What’s left is very traditional combat, made only slightly better by the Prince’s incredible parkour skills. In The Rogue Prince of Persia, you can actually run along the walls in the background at any time to dodge obstacles, evade attacks, or get the jump on enemies. Aside from that little wrinkle, though, the action feels barebones so far. You’re armed with a basic strike and a ranged attack, which change based on which weapons you’re holding, and have the ability to vault over enemies by dodging toward them or slam down on them from midair. It’s pretty standard stuff. In the heat of battle, The Rogue Prince of Persia does feel good, but it lacks any of the satisfying sense that you’re surviving by the skin of your teeth and clever use of your abilities that better roguelikes can deliver.

Combat is fun but uninspired in The Rogue Prince of Persia.

Ubisoft/Evil Empire

That’s largely because you don’t really have many interesting abilities. Instead of active skills, you can equip medallions you find on your adventure, which add modifiers to your existing moves. One might add fire damage to your ranged attacks, while another traps enemies in sticky resin when you break their shields. It’s enough to bring a little bit of life to combat, but you can only equip four at a time. Given that they’re the most important part of customizing your build, that makes your options for defining your own playstyle extremely limited.

You can swap out your daggers and bow for other weapons you find on your journey, but there are only minor differences between them. I ended up sticking with the daggers and bow almost every time I played, since every other melee weapon is slower without being much stronger, and the other ranged options are all far weaker. Daggers also come with a special move that lets you dodge through enemies, which makes combat feel much faster and more exciting, so every time I switched them out for something else, fights immediately started feeling like more of a slog.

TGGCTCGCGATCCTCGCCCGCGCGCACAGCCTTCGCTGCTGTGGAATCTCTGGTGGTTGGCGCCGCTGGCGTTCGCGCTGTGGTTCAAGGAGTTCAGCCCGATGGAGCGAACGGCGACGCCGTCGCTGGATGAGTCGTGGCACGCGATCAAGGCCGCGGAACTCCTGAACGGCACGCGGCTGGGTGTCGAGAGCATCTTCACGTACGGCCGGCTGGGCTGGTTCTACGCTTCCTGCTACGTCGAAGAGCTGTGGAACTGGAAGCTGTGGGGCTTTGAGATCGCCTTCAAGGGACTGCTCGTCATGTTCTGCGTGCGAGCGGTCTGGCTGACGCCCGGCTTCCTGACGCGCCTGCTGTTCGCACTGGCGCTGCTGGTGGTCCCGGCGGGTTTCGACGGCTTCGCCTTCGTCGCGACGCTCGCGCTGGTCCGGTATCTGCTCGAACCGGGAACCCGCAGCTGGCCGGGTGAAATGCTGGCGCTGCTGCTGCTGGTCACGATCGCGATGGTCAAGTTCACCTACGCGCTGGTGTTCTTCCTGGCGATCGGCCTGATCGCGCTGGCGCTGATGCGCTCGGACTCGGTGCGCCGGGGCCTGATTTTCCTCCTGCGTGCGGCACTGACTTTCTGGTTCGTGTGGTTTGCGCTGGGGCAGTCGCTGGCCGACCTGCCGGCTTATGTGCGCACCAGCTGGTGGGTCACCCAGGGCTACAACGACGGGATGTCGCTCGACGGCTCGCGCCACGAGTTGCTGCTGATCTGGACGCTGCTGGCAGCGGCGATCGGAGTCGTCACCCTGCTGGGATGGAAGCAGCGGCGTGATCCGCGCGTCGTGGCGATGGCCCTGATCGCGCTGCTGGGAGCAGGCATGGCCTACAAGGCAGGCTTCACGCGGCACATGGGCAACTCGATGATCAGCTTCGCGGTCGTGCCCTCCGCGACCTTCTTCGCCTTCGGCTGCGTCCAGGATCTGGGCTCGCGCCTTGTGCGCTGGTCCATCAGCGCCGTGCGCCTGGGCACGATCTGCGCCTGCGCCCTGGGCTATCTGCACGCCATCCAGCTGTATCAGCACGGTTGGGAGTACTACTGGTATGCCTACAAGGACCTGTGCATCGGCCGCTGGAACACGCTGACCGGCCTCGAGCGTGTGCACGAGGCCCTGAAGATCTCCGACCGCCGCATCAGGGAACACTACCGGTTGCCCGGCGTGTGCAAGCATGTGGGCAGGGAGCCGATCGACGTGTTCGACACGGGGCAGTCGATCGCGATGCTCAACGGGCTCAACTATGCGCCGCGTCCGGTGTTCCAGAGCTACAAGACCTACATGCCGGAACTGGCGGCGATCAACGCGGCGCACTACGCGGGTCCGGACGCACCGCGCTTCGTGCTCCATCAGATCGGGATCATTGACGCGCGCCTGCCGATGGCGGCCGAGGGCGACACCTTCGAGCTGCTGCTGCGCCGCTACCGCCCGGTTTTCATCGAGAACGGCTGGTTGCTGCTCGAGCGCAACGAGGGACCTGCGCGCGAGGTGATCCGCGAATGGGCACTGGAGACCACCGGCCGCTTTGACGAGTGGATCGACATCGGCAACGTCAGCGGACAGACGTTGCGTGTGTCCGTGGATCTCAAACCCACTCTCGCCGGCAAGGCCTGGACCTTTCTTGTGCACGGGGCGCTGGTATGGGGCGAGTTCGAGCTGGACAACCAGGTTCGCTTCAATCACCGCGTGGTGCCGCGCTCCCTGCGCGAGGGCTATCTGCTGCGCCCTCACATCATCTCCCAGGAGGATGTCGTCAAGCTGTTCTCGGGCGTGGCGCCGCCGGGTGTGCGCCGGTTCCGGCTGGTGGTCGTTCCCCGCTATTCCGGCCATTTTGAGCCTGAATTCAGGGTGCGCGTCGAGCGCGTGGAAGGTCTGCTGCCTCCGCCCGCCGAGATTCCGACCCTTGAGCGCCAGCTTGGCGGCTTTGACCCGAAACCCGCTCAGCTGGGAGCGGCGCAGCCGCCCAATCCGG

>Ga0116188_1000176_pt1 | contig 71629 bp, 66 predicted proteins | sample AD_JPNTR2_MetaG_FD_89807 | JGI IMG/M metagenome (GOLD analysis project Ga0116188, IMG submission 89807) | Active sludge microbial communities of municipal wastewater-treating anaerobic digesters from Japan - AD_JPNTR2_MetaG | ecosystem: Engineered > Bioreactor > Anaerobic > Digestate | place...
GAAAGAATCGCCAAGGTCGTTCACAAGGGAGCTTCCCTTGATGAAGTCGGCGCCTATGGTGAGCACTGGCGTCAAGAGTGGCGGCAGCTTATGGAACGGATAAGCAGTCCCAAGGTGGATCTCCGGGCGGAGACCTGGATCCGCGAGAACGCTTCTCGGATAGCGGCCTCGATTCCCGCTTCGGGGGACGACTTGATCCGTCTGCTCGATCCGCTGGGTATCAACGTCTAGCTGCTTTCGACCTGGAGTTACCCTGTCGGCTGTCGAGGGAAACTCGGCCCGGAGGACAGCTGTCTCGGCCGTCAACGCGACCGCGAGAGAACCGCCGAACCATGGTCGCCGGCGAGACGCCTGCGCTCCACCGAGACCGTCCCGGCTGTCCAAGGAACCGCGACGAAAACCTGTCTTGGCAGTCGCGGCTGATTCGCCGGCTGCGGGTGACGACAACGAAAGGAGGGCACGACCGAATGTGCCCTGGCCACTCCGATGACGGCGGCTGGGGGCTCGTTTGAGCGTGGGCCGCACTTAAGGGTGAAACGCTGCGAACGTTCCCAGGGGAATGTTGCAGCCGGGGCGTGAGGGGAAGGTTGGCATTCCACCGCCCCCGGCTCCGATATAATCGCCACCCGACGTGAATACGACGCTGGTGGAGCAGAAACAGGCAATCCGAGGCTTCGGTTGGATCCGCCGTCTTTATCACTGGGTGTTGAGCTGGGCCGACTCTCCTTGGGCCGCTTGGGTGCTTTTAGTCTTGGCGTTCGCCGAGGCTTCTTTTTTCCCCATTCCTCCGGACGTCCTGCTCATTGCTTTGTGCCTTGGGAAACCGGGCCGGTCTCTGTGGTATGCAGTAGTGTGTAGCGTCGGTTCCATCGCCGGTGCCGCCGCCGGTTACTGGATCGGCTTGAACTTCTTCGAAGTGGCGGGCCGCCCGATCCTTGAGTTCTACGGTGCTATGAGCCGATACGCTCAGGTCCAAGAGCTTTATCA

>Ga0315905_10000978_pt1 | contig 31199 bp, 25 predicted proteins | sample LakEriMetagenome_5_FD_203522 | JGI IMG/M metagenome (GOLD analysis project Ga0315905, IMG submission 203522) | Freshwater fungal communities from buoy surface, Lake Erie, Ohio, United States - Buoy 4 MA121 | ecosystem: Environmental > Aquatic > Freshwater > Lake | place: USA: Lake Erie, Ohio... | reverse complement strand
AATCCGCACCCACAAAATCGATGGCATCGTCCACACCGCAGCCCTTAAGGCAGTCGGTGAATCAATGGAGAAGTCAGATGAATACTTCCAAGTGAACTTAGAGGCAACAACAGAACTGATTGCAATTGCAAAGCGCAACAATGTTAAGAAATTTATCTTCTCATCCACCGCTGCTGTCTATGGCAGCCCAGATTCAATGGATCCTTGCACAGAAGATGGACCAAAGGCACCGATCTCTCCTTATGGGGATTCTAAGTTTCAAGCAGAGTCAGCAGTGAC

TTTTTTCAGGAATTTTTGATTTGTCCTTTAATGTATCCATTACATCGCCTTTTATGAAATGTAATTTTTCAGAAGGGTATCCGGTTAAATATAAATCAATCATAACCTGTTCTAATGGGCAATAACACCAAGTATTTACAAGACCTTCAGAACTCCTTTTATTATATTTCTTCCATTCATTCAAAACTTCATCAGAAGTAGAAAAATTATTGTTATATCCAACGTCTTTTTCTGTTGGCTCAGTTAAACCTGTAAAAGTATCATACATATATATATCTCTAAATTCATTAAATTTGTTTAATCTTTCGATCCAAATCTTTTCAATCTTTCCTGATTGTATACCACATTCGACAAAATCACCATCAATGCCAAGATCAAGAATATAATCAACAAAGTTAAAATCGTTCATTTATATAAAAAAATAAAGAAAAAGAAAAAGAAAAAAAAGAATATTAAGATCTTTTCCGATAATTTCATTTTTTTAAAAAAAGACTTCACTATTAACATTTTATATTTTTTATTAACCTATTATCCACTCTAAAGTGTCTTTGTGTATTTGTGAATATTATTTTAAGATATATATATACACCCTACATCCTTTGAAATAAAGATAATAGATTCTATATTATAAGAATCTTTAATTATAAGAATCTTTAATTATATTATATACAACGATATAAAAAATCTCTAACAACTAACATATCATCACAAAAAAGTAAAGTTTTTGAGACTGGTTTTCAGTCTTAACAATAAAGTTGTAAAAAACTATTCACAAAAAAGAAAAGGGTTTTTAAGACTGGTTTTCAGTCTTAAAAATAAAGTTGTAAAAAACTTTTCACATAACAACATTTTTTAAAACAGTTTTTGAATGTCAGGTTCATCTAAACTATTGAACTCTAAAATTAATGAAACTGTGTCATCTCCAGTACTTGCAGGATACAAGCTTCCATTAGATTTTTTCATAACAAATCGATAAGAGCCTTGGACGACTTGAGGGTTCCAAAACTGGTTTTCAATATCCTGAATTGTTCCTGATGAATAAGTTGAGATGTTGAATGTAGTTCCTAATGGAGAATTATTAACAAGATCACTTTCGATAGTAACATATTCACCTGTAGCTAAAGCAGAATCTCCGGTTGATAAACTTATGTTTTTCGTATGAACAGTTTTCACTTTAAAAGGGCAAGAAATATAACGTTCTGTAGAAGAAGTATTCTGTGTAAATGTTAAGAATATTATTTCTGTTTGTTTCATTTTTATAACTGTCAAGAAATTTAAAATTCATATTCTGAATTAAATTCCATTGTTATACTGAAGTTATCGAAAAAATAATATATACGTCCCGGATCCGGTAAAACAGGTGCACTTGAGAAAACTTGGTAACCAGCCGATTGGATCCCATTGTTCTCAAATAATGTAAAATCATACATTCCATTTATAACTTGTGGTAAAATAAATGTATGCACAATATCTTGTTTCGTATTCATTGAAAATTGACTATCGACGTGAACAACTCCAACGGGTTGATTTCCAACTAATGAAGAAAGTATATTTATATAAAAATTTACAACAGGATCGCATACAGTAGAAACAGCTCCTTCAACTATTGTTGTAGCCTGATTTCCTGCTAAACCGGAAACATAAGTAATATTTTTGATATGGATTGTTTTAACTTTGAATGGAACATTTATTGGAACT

The Rogue Prince of Persia needs a lot of work in Early Access to stand out in the roguelike crowd.

Ubisoft/Evil Empire

That special move also came in handy thanks to some quirks in the game’s movement. When you’re right next to an enemy and evade toward them with your standard dodge move, the dodge is replaced with a vault that has you jump over their heads to land behind them. The problem is that when too many enemies are standing next to each other, the vault gets unreliable, sometimes not working at all and others landing you awkwardly between enemies, halting your movement entirely. It’s the kind of jank that will almost certainly get ironed out during Early Access, but for now, it can be a life-ending annoyance.

I wouldn’t call The Rogue Prince of Persia a bad game — it’s just not really a good one either. While I had some fun with its Early Access launch, there’s not much there roguelike fans haven’t already seen enough to get sick of, and while it could be a much different game by launch, it’s hard to recommend now. Fortunately, if you want something similar to tide you over until The Rogue Prince of Persia’s 1.0 release, there’s no shortage of fun sidescrolling roguelikes to choose from already. Ever heard of Dead Cells?

The Rogue Prince of Persia is available now on PC in Steam Early Access.